The latest omicron subvariants of SARS-CoV-2—including BA.4 and BA.5—now make up the majority of COVID-19 cases being sequenced in the United States. And, the first data on them are causing concern for some experts. For example, Eric Topol, MD, faculty in the department of medicine at Scripps Research, started a recent blog post with this sentiment: “The Omicron sub-variant BA.5 is the worst version of the virus that we’ve seen.” It takes immune escape, he continues, already extensive, to the next level, and, as a function of that, enhanced transmissibility—well beyond Omicron (BA.1) and other Omicron family variants that we’ve seen (including BA.1.1, BA.2, BA.2.12.1, and BA.4).

Compared to their predecessors, the newest subvariants carry additional mutations in their spike proteins which have been hypothesized to allow the variants to further evade neutralizing antibodies. To look specifically at this, new research analyzed the variants’ ability to evade antibodies.

The research is published in Nature, in the paper, “Antibody evasion by SARS-CoV-2 Omicron subvariants BA.1.12.1, BA.4 and BA.5.

“The virus is continuing to evolve, as expected, and it is not surprising that these new, more transmissible subvariants are becoming more dominant around the world,” says David D. Ho, MD, director of the Aaron Diamond AIDS Research Center and professor of medicine at Columbia University Vagelos College of Physicians and Surgeons. “Understanding how currently available vaccines and antibody treatments stand up to the new subvariants is critical to developing strategies to prevent severe disease, hospitalizations, and deaths—if not infection.”

The researchers studied the ability of antibodies from individuals who received at least three doses of an mRNA vaccine, or got two shots and were then infected with omicron, to neutralize the new subvariants. (Ho’s team did not look at individuals who had not received a booster shot, because a previous study found that two doses provide little protection against infection by earlier omicron variants.)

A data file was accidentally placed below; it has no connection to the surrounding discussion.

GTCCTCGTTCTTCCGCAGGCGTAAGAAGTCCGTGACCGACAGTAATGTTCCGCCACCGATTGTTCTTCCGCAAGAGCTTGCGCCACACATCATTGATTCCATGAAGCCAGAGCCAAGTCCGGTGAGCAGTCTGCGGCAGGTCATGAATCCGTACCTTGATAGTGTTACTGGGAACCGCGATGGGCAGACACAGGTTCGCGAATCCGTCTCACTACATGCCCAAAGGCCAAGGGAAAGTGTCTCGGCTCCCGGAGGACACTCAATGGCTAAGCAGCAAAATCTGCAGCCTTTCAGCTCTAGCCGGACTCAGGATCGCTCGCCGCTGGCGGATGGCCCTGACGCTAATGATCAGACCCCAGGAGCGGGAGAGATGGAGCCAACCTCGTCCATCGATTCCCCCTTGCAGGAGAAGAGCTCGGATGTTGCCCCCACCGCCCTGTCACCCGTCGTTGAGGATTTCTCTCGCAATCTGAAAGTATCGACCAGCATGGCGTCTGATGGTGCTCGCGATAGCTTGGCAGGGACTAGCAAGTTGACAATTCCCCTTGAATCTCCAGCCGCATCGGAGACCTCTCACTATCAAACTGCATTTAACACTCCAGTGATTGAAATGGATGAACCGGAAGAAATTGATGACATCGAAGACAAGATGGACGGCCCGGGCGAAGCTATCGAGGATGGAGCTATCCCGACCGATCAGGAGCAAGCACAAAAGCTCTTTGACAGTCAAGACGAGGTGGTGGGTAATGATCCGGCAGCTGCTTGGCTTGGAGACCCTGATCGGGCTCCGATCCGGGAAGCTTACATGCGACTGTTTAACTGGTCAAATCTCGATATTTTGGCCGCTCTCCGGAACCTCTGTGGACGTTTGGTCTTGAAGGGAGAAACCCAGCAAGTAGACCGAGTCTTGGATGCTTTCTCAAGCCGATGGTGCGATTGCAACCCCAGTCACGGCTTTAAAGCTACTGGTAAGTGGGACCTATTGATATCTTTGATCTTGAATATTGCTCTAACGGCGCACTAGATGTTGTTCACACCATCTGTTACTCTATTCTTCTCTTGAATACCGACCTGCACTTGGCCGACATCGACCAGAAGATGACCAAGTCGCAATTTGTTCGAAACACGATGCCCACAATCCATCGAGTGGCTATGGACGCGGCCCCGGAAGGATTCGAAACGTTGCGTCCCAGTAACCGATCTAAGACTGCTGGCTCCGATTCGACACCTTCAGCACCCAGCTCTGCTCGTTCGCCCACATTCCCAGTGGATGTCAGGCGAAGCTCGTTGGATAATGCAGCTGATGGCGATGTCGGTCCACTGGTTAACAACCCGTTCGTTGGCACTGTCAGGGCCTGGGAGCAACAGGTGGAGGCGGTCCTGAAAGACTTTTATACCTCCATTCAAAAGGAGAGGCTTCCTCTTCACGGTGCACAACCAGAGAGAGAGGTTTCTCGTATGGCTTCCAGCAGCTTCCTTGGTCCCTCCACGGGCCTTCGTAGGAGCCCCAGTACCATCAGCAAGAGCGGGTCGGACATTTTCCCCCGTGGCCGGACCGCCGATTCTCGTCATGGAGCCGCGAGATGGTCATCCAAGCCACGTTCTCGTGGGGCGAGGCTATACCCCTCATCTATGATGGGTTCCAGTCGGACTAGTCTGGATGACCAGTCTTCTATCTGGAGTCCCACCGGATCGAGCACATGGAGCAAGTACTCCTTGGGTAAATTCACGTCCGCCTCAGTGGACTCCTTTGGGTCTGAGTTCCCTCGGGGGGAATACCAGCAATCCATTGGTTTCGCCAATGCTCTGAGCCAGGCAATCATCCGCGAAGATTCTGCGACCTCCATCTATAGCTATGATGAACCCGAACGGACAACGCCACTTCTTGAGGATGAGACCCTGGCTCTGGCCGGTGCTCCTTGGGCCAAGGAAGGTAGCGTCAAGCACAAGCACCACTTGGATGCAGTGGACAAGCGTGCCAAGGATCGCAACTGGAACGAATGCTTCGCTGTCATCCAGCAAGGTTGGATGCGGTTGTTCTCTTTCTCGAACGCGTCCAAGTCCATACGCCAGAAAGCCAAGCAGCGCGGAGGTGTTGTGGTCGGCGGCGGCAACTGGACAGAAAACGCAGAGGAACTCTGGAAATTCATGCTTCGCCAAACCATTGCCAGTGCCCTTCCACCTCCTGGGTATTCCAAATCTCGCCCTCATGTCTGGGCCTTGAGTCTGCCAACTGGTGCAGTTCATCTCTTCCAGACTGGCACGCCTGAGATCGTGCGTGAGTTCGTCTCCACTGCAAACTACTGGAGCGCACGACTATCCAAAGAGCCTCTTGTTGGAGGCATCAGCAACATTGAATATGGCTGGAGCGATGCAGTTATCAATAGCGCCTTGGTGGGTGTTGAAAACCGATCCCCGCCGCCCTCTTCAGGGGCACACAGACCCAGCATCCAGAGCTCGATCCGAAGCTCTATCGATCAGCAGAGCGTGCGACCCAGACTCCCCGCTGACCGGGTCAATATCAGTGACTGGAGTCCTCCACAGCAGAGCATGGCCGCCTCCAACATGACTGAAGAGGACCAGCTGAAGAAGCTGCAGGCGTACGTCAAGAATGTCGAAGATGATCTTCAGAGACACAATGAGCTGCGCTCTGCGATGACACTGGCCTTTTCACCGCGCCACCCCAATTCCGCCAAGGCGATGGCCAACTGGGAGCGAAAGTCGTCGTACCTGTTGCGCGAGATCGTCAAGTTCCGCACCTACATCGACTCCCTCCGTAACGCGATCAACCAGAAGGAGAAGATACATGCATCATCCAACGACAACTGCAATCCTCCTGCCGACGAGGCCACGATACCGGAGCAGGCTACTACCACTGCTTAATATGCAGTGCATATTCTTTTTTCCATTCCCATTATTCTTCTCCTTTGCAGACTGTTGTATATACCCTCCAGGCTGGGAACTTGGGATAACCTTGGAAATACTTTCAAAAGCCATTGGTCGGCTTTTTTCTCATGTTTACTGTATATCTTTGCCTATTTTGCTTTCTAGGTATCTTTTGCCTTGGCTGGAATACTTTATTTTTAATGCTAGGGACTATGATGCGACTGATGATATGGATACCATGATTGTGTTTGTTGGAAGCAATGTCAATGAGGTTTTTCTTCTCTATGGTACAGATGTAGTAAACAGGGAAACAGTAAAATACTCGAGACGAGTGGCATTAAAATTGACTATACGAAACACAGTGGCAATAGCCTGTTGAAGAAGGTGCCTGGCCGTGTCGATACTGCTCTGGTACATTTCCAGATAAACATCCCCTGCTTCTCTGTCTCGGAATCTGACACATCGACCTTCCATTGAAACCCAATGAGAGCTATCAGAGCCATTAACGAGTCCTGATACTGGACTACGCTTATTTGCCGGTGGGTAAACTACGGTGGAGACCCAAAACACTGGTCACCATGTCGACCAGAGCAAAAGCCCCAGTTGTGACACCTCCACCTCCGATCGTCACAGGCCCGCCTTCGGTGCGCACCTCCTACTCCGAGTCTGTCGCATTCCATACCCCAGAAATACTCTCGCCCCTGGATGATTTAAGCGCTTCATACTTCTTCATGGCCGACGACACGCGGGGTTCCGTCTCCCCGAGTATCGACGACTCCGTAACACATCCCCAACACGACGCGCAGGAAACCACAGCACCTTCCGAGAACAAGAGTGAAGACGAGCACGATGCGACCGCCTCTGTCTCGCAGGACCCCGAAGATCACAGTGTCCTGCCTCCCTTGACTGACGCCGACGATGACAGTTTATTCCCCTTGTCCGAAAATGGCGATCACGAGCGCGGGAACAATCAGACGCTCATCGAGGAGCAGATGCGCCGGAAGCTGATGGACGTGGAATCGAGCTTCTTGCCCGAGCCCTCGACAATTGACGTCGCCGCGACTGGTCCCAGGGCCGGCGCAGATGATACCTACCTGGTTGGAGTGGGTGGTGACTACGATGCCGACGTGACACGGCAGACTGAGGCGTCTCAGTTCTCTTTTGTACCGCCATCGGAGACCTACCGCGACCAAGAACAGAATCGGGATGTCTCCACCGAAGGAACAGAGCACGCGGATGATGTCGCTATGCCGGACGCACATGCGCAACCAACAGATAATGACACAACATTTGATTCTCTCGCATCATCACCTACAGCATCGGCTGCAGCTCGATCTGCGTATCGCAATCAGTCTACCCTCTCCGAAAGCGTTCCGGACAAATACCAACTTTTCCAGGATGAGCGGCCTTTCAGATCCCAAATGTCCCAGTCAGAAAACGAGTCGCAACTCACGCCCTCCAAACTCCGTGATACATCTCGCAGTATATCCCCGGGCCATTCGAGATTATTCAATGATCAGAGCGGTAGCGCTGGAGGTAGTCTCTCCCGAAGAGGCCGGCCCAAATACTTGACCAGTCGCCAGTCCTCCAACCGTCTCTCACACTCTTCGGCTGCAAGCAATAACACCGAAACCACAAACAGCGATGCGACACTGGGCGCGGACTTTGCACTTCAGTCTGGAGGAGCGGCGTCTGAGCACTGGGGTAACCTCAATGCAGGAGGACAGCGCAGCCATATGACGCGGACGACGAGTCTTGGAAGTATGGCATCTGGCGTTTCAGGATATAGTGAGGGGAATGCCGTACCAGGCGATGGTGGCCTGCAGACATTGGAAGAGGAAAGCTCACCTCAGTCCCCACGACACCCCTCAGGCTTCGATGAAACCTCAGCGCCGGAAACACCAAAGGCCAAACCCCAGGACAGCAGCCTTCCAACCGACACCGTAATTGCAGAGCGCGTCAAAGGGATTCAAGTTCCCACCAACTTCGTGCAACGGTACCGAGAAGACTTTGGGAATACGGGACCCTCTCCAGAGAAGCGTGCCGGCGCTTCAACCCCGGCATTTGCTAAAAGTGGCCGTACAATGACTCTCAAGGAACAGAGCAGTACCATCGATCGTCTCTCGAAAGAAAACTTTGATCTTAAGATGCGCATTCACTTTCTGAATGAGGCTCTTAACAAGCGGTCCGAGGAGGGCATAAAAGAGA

The systematic antigenic analysis of the Omicron subvariants revealed that while BA.2.12.1 is only modestly more resistant than BA.2 in individuals who were vaccinated and boosted, BA.4/5 was at least four times more resistant than its predecessor.

More specifically, the authors write that a BA.2.12.1 is 1.8-fold more resistant to sera from vaccinated and boosted individuals than BA.2. “However, BA.4/5 is substantially (4.2-fold) more resistant and thus more likely to lead to vaccine breakthrough infections.”

The researchers then analyzed the effect of specific mutations. They found that a mutation at spike residue L452—found in both BA.2.12.1 and BA.4/5—facilitates escape from some antibodies directed to the so-called class 2 and 3 regions of the receptor-binding domain.

In addition, the F486V mutation found in BA.4/5 facilitates escape from certain class 1 and 2 antibodies but compromises the spike affinity for the viral receptor. The R493Q reversion mutation, however, restores receptor affinity and consequently the fitness of BA.4/5.

In addition, the scientists tested the ability of 19 monoclonal antibody treatments to neutralize the variants and found that only one of the available antibody treatments, bebtelovimab, remained highly effective against both BA.2.12.1 and BA.4/5.

“Our study suggests that as these highly transmissible subvariants continue to expand around the globe, they will lead to more breakthrough infections in people who are vaccinated and boosted with currently available mRNA vaccines,” Ho says.

Though the current study suggests that the new variants may cause more infections in vaccinated individuals, the vaccines continue to provide good protection against severe disease.

“Efforts in the United States to develop new vaccine boosters aimed at BA.4/5 may improve protection against infection and severe disease,” Ho says. “In the current environment, though, we may need to look toward developing new vaccines and treatments that can anticipate ongoing evolution of the SARS-CoV-2 virus.”